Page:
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Francisco Romero

Russ Ortiz shows how, why pitchers use foreign substances

  • June 9, 2021

Digging Deep co-host Russ Ortiz knows a thing or two about pitchers using foreign substances. He has a grip on the situation, pun intended.

Russ Ortiz, a former All-Star who won 113 games during his big league career, explained how and why he used foreign substances in his career.

In the latest episode of Digging Deep, an Ortiz (squared) podcast, Russ Ortiz and co-host Jesus Ortiz broke down the longtime use of foreign substances by pitchers.

They also discussed the non-confession “confession” Yankees ace Gerrit Cole gave when New York Post columnist Ken Davidoff asked him if he had ever used Spider Tack.

Dodgers All-Star Trevor Bauer isn’t the only pitcher whose spin rate is down this year.

“I don’t quite know how to answer that, to be honest,” Cole told Davidoff during a Zoom news conference Tuesday night. “There are customs and practices that have been passed down from older players to younger players to the last generation of players to this generation of players, and I think there are some things that are certainly out of bounds in that regard, and I’ve stood pretty firm in terms of that, in terms of the communication between our peers and whatnot.

“[T]his is important to a lot of people who love the game, including the players in this room. Including fans. Including teams. If MLB wants to legislate some more stuff, that’s a conversation that we can have because ultimately we should all be pulling in the same direction on this.”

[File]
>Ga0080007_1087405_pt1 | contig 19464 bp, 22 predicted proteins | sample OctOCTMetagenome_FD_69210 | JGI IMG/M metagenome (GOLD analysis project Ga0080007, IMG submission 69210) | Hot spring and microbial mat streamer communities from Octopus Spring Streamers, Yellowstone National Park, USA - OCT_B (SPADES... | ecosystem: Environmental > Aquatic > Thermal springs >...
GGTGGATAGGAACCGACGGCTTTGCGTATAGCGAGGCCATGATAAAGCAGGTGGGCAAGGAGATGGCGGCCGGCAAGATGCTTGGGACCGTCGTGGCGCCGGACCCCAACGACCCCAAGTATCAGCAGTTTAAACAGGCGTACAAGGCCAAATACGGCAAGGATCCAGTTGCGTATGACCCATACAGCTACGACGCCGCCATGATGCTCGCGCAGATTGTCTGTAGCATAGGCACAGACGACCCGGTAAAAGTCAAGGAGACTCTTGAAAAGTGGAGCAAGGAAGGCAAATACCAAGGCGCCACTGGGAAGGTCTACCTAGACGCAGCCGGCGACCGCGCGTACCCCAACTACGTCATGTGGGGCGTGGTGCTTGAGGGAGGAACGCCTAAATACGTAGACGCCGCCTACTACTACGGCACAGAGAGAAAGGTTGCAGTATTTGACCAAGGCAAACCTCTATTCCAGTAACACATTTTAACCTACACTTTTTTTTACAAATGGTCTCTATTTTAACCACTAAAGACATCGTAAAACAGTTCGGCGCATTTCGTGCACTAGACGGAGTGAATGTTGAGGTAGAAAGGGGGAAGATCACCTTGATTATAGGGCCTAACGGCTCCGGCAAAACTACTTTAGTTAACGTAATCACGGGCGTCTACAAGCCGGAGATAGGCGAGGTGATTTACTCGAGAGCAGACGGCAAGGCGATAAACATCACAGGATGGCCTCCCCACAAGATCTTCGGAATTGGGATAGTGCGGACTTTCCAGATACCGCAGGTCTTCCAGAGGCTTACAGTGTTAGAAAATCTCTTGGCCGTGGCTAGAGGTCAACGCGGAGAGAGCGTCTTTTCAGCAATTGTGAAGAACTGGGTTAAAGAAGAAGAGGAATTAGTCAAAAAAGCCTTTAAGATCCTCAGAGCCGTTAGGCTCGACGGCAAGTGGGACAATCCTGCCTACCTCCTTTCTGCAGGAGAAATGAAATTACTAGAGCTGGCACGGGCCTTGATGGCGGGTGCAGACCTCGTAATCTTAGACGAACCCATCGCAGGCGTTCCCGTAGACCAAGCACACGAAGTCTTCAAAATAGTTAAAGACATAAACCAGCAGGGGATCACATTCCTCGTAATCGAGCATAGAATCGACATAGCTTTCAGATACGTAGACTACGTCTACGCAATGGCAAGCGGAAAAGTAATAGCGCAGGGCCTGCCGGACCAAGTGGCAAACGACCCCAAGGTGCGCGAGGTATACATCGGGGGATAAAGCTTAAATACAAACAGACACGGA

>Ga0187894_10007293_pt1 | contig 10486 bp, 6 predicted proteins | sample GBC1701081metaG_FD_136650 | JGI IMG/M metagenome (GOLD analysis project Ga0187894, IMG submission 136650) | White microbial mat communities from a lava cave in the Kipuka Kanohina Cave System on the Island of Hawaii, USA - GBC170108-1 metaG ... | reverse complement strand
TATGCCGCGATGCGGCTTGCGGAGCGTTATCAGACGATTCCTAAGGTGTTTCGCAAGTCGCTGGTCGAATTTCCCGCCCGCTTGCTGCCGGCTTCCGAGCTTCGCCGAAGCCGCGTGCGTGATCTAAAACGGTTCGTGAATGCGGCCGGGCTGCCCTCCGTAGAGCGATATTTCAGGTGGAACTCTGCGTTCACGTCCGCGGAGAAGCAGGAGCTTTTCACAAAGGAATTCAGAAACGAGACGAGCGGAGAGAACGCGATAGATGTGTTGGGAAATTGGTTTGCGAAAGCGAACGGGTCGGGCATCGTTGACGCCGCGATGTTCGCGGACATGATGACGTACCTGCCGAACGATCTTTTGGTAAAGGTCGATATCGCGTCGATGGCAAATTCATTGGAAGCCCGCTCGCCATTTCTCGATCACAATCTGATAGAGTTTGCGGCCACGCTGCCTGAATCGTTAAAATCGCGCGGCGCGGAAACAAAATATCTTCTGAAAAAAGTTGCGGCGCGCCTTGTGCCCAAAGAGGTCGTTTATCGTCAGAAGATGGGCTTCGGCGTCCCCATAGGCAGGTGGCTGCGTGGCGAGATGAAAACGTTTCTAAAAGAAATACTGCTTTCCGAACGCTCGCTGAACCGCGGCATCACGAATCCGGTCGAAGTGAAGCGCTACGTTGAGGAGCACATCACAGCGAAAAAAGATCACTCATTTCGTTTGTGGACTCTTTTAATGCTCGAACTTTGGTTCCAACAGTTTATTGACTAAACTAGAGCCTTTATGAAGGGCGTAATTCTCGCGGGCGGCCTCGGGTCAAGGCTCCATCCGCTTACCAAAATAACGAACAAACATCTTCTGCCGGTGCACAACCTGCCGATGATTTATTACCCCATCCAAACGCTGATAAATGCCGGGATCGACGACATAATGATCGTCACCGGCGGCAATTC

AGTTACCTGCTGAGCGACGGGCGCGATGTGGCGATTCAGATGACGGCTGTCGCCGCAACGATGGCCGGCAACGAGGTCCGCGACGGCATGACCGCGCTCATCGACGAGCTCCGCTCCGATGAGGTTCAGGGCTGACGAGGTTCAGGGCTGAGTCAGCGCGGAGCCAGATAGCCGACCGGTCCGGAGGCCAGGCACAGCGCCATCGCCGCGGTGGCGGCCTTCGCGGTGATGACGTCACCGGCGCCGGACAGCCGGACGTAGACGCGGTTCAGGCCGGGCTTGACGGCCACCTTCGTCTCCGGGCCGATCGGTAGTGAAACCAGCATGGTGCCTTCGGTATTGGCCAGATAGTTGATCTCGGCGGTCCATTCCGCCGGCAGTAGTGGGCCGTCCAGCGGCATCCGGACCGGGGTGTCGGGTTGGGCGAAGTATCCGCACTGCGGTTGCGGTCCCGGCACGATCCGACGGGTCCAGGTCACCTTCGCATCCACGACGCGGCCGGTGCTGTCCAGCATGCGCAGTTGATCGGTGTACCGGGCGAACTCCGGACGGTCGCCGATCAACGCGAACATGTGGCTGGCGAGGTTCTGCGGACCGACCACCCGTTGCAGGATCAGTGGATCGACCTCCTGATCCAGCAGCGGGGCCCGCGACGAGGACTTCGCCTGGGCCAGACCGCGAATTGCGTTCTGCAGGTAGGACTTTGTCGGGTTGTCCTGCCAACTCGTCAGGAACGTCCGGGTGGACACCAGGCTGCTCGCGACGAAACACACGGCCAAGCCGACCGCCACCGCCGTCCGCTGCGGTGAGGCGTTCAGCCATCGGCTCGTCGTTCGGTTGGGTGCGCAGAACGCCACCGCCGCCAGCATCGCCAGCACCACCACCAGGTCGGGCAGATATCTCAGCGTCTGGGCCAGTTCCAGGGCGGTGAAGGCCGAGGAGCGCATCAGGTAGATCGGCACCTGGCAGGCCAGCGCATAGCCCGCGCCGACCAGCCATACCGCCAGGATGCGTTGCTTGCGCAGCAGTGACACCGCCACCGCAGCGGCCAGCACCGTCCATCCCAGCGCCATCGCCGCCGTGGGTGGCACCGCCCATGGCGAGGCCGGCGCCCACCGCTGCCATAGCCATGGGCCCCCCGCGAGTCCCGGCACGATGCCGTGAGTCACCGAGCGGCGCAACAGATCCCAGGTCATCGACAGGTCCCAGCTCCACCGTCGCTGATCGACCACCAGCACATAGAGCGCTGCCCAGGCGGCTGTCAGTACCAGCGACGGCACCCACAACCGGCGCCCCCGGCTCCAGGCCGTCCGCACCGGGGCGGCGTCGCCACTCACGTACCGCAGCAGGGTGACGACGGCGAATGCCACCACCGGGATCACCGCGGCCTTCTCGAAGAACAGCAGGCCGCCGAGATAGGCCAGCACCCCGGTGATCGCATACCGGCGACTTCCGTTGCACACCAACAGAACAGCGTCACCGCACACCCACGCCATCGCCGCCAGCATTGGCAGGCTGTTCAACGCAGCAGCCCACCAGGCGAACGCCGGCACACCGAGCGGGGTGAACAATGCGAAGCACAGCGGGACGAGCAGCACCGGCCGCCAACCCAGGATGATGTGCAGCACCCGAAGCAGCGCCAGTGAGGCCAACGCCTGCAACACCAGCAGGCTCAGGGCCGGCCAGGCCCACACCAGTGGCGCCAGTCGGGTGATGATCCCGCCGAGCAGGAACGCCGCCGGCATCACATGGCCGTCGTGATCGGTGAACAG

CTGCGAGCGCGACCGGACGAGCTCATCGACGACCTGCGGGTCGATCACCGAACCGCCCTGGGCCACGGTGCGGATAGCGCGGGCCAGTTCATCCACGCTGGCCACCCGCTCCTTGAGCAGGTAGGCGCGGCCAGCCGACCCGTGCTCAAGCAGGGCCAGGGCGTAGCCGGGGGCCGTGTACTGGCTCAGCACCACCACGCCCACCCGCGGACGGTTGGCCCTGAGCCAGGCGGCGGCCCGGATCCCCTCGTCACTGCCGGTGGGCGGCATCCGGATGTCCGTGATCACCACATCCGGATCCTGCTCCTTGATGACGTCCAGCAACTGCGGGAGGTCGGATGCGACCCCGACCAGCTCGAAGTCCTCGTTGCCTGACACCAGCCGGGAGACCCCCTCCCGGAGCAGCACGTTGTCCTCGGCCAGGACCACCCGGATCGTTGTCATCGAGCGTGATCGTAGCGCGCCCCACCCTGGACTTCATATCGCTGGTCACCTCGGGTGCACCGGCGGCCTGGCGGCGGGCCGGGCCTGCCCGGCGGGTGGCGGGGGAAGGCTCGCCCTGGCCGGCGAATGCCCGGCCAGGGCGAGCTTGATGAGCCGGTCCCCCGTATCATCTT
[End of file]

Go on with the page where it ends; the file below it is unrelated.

As Russ Ortiz and Jesus Ortiz noted, Cole is right.

This is definitely a practice that has been passed down in the majors for several generations.

For decades it has been an open secret that pitchers use foreign substances to get a grip or gain an advantage while throwing their pitches. The better the grip, the better the spin rate on pitches.

Umps on lookout for foreign substances

But as offensive numbers plummet throughout baseball, Major League Baseball officials have started to force umpires to enforce the rules that have been ignored for years.

The Ortiz (squared) podcast hosts also tried to understand why the Dodgers’ Trevor Bauer kept pounding the drums against other pitchers using foreign substances on their baseballs while he was likely doing the same thing.

Former UCLA teammates and now bitter rivals Trevor Bauer and Gerrit Cole have become the face of baseball’s foreign substance controversy.

“This should be the biggest scandal in sports,” a major league team executive told Sports Illustrated for a recent cover story.

That seems a bit much, considering this behavior is hardly new to the game.

A little shaving cream before delivering chin music

In Russ Ortiz’s case, he would put some shaving cream on the palm of his hand before taking the mound. He would put a dime size amount of shaving cream on one hand and rubbed it all over his hands.

Shaving cream is just one of the foreign substances pitchers have used over the years.

Pitchers, however, aren’t the only ones using pine tar or other sticky substances to help. Catchers also use substances on the ball to help their pitchers.

MLB is no longer looking the other way. The open secret is out.

Listen to Russ Ortiz and Jesus Ortiz as they discuss the various ways pitchers and catchers put sticky substances on their baseballs to gain advantages over hitters.

Follow Russ Ortiz and Jesus Ortiz on Twitter.

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